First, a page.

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Here you will find the writings of the poet Theodore Waterfield

Sweet Tea


When I die
I want to be outside
having a glass of sweet tea,
although living is more important
than dying,
and going to a party
more important than staying home.
The problem with dying is,
you do it once,
where living is an oyster roast,
prying out the goodness of something,
one bite at a time,
then making buttons
out of the shells,
and digesting the food
as fast as you eat it.

The South has a gift
for sucking the goodness from things,
and if you don’t rile them,
a southern person’s as sweet as a clam.
There’s a lot of poetry in us.
Women set the table with flowers.
Our children,
when properly reared,
have manners better than royalty.

I suppose it’s civilization,
and letting things mature.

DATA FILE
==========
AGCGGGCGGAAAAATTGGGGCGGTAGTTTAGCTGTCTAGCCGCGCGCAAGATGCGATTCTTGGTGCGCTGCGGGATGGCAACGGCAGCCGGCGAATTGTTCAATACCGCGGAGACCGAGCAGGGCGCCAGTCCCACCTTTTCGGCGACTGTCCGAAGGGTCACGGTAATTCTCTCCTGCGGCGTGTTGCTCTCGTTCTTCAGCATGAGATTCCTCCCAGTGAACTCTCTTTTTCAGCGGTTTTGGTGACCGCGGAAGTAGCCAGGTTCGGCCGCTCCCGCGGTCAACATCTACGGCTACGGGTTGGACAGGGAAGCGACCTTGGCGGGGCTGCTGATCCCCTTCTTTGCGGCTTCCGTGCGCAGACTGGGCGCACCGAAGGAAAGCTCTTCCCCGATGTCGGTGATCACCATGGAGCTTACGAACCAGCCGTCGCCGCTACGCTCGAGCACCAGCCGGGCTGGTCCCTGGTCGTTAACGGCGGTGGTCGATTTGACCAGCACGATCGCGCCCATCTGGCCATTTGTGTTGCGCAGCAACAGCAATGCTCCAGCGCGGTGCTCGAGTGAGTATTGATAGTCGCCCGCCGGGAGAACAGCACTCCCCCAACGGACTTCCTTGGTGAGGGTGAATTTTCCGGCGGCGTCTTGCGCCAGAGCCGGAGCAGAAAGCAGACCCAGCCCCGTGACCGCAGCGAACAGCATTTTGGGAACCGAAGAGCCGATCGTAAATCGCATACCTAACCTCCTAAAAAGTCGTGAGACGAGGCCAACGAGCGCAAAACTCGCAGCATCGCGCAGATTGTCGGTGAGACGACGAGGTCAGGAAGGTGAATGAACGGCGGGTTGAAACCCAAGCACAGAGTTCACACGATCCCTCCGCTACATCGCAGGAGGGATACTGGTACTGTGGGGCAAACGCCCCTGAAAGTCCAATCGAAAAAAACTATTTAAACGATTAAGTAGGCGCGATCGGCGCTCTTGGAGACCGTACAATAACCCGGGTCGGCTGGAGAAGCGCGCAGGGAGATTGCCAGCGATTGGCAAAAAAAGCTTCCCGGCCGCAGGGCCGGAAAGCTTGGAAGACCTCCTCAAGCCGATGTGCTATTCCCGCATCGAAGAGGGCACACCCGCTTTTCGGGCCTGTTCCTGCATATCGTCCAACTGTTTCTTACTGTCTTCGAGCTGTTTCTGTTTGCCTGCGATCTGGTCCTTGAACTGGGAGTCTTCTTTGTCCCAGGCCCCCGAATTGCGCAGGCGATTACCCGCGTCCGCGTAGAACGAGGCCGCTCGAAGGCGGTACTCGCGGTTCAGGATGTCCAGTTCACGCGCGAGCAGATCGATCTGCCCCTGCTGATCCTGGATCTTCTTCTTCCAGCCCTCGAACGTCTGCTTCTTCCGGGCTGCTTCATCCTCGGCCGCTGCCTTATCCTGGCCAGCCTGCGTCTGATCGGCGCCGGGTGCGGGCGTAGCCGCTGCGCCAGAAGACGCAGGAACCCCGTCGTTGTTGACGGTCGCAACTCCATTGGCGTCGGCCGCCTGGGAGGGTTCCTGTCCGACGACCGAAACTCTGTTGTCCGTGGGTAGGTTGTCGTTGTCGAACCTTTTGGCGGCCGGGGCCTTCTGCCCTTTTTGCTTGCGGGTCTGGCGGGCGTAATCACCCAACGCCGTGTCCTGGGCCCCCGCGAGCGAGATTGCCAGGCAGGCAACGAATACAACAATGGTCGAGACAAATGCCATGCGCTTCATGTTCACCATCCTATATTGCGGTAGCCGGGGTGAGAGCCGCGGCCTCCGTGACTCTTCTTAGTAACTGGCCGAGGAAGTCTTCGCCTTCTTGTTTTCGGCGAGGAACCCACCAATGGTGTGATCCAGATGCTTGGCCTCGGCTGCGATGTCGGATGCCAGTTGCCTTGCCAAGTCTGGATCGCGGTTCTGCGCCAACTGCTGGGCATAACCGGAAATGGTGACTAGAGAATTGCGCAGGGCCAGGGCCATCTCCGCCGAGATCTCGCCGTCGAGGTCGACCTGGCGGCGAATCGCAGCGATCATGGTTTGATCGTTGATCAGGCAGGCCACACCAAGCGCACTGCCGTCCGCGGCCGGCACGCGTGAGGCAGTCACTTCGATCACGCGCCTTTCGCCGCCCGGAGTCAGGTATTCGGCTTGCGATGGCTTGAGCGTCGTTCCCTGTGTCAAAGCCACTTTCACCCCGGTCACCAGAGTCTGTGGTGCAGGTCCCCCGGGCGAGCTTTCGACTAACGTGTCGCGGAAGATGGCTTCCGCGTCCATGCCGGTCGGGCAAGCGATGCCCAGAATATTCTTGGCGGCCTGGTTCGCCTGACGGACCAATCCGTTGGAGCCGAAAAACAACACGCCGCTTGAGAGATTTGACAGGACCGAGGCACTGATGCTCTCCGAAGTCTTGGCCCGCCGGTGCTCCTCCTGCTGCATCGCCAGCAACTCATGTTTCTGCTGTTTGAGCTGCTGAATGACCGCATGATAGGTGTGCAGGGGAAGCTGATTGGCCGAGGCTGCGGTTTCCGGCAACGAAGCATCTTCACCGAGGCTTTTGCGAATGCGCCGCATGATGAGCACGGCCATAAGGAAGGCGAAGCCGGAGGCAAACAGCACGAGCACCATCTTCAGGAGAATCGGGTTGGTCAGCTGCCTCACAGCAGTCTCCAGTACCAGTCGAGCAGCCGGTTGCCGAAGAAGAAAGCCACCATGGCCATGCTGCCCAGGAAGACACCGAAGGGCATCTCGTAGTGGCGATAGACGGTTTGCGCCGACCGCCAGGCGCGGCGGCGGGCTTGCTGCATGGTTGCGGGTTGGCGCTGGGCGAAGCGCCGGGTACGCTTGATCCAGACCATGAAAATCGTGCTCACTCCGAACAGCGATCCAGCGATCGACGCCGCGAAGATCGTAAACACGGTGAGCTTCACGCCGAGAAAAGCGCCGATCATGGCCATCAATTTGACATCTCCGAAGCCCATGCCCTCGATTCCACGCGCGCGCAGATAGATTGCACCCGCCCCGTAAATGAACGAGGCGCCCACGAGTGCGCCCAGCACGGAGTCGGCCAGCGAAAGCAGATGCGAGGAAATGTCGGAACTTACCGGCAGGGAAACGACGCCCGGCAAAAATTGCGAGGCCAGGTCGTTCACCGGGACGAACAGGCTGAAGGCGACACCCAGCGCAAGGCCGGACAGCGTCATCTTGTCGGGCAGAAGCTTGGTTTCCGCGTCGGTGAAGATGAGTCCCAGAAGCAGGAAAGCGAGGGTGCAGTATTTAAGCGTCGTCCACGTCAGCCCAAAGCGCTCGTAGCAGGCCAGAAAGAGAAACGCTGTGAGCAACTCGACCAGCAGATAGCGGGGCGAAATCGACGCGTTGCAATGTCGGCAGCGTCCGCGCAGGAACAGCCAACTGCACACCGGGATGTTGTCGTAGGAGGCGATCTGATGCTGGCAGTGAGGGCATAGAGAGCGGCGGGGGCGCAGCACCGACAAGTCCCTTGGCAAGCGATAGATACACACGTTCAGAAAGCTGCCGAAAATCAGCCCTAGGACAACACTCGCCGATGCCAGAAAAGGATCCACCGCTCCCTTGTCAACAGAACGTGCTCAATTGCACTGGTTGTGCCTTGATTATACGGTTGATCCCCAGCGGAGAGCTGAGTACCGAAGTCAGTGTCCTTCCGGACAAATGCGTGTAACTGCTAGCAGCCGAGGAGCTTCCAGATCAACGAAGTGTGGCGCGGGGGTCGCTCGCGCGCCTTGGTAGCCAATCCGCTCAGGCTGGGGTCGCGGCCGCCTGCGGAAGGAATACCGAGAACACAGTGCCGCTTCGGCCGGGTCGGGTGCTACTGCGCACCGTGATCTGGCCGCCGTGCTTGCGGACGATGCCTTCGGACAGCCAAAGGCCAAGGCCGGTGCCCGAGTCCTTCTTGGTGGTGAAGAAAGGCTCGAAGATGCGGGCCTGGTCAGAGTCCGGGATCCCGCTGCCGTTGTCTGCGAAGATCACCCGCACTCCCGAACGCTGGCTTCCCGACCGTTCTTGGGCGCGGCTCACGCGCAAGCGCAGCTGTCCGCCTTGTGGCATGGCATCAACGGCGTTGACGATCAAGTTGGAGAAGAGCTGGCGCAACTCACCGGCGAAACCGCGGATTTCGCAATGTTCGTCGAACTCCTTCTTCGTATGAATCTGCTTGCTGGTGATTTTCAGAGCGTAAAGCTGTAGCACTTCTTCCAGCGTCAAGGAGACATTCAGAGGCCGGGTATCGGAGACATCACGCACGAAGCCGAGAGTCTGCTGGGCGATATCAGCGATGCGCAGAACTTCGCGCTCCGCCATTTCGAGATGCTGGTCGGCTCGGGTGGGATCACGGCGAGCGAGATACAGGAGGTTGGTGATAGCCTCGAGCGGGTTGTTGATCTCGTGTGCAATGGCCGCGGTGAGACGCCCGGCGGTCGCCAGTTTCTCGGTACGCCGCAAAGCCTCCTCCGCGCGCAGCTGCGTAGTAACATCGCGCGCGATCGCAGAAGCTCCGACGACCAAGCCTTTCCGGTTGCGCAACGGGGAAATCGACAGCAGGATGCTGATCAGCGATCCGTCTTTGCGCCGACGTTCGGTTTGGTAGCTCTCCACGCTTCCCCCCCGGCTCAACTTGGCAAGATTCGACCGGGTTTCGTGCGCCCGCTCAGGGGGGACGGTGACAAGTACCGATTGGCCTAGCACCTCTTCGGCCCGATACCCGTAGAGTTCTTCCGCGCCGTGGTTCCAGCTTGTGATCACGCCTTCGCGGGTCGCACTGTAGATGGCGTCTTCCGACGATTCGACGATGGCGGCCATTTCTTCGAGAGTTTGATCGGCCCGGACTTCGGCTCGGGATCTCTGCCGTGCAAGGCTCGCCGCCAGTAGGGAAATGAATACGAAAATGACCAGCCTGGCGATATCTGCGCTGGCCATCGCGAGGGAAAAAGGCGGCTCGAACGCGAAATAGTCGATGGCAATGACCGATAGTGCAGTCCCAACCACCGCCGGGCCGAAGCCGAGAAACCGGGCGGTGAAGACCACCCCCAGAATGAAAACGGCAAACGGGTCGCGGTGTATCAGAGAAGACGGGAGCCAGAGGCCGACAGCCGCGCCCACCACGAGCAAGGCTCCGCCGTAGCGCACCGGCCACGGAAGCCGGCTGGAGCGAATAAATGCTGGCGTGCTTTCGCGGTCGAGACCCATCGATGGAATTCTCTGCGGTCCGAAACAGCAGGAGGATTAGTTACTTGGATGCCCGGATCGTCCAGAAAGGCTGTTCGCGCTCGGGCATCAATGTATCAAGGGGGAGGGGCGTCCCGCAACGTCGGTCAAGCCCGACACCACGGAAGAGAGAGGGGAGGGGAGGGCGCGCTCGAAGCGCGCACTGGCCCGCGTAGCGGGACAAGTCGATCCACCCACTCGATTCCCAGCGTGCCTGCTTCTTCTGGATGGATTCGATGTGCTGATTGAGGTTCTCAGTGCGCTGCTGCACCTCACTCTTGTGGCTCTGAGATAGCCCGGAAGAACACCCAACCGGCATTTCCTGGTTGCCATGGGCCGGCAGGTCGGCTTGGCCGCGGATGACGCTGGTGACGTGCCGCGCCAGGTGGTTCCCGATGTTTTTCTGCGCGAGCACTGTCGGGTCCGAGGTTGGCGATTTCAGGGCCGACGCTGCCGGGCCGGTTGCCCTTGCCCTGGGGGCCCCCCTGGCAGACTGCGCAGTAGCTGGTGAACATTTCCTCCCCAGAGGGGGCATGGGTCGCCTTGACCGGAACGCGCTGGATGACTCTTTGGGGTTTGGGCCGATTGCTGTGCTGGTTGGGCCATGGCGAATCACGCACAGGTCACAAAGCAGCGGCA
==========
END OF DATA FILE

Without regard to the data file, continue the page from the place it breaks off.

To appreciate.
To listen
and enjoy the words of another.
And no excess.
Too much beer or wine.
Arguing politics,
speaking loud or taking offense.

We are a very young people
in some ways.
Soulful and proud,
and playful.
What will happen as time goes by,
I don’t know.
Maybe the people that come here
will change us less than we change them.
Everything for the good.
And if we come back from the graveyard
now and then,
things will still taste like sweet tea,
the way mama made it.

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